Taking into account the nature of the activity and with the objective to maximize the European Added Value and European market uptake through transnational collaboration[[Transition towards Secure, Clean and Efficient Energy and the Energy Union project are cross-national policy initiatives and priorities aiming at trans-national solutions.]], the following additional eligibility criteria apply for Coordination and Support Actions (CSA):

  1. at least three legal entities shall participate in an action;
  2. each of the three legal entities shall be established in a different Member State or Associated Country

all three legal entities shall be independent of each other within the meaning of Article 8 of the Rules for Participation.

Proposal page limits and layout: please refer to Part B of the proposal template in the submission system below.

 

3. Evaluation:

  • Evaluation criteria, scoring and thresholds are described in Annex H of the Work Programme. 
  • Submission and evaluation processes are described in the Online Manual.

4. Indicative time for evaluation and grant agreements:

Information on the outcome of evaluation (single-stage call): maximum 5 months from the deadline for submission.
Signature of grant agreements: maximum 8 months from the deadline for submission. 

5. Proposal templates, evaluation forms and model grant agreements (MGA):

Innovation Action:

Specific provisions and funding rates
Standard proposal template
Standard evaluation form
General MGA - Multi-Beneficiary
Annotated Grant Agreement

Coordination and Support Action:

Specific provisions and funding rates
Standard proposal template
Standard evaluation form
General MGA - Multi-Beneficiary
Annotated Grant Agreement

6. Additional provisions:

Horizon 2020 budget flexibility
Classified information
Technology readiness levels (TRL) – where a topic description refers to TRL, these definitions apply

Members of consortium are required to conclude a consortium agreement, in principle prior to the signature of the grant agreement.

7. Open access must be granted to all scientific publications resulting from Horizon 2020 actions.

Where relevant, proposals should also provide information on how the participants will manage the research data generated and/or collected during the project, such as details on what types of data the project will generate, whether and how this data will be exploited or made accessible for verification and re-use, and how it will be curated and preserved.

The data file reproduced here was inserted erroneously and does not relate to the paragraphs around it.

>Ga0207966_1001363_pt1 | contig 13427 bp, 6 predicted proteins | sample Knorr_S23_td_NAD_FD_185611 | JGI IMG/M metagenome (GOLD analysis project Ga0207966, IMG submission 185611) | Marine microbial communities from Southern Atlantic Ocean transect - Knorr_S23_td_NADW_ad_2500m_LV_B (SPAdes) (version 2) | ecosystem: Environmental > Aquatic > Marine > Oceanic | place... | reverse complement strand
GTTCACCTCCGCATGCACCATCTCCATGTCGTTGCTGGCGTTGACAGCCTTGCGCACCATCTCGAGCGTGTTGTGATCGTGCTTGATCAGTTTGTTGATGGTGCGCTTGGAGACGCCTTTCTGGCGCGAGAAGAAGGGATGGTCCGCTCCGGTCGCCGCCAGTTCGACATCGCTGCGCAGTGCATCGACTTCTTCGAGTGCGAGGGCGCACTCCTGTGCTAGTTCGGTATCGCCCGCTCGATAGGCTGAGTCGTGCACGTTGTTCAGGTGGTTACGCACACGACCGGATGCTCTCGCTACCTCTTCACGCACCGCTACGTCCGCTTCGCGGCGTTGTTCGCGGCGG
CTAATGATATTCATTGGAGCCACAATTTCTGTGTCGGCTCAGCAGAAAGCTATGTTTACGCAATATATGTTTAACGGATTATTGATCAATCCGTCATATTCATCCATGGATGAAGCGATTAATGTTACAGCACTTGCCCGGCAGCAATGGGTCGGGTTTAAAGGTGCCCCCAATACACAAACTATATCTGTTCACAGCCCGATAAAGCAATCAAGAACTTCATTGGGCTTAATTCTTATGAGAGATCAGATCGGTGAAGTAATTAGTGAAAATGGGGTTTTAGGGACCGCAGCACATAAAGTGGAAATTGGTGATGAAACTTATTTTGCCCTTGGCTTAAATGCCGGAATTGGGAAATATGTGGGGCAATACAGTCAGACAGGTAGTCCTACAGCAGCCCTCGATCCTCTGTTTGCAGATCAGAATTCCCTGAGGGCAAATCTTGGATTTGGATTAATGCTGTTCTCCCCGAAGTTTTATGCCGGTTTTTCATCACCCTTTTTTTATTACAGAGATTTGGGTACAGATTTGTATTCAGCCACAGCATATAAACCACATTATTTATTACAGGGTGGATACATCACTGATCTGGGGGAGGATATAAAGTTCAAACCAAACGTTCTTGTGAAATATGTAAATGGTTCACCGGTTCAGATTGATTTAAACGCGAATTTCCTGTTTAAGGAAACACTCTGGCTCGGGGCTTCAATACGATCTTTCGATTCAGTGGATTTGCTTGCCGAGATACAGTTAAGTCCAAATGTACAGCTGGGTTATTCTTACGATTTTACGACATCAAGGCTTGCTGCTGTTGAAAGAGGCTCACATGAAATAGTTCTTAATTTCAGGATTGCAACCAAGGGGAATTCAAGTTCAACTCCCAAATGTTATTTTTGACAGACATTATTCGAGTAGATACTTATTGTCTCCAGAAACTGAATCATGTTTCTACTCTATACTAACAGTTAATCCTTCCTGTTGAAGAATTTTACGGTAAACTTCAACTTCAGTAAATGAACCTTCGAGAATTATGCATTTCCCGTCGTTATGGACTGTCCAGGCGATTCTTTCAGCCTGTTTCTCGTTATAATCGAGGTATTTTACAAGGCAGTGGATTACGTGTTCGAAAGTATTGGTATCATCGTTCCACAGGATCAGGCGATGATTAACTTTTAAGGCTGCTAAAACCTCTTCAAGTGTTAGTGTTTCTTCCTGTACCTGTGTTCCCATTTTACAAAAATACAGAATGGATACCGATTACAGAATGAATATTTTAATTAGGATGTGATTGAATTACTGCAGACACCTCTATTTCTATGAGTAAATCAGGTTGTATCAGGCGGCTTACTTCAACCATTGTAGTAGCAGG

Open access to research data
The Open Research Data Pilot has been extended to cover all Horizon 2020 topics for which the submission is opened on 26 July 2016 or later. Projects funded under this topic will therefore by default provide open access to the research data they generate, except if they decide to opt-out under the conditions described in Annex L of the Work Programme. Projects can opt-out at any stage, that is both before and after the grant signature.

Note that the evaluation phase proposals will not be evaluated more favourably because they plan to open or share their data, and will not be penalised for opting out.

Open research data sharing applies to the data needed to validate the results presented in scientific publications. Additionally, projects can choose to make other data available open access and need to describe their approach in a Data Management Plan.

Projects need to create a Data Management Plan (DMP), except if they opt-out of making their research data open access. A first version of the DMP must be provided as an early deliverable within six months of the project and should be updated during the project as appropriate. The Commission already provides guidance documents, including a template for DMPs. See the Online Manual.

Eligibility of costs: costs related to data management and data sharing are eligible for reimbursement during the project duration.

The legal requirements for projects participating in this pilot are in the article 29.3 of the Model Grant Agreement.

 

8. Additional documents:

1. Introduction WP 2018-20
10. Secure, clean and efficient energy WP 2018-20
12. Climate action, environment, resource efficiency and raw materials WP 2018-20
18. Dissemination, Exploitation and Evaluation WP 2018-20

General annexes to the Work Programme 2018-2020

Legal basis: Horizon 2020 Regulation of Establishment
Legal basis: Horizon 2020 Rules for Participation
Legal basis: Horizon 2020 Specific Programme


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Type of Action Coordination & support action [CSA]
Topic Enabling next-generation of smart energy services valorising energy efficiency and flexibility at demand-side as energy resource - LC-SC3-EE-13-2018-2019-2020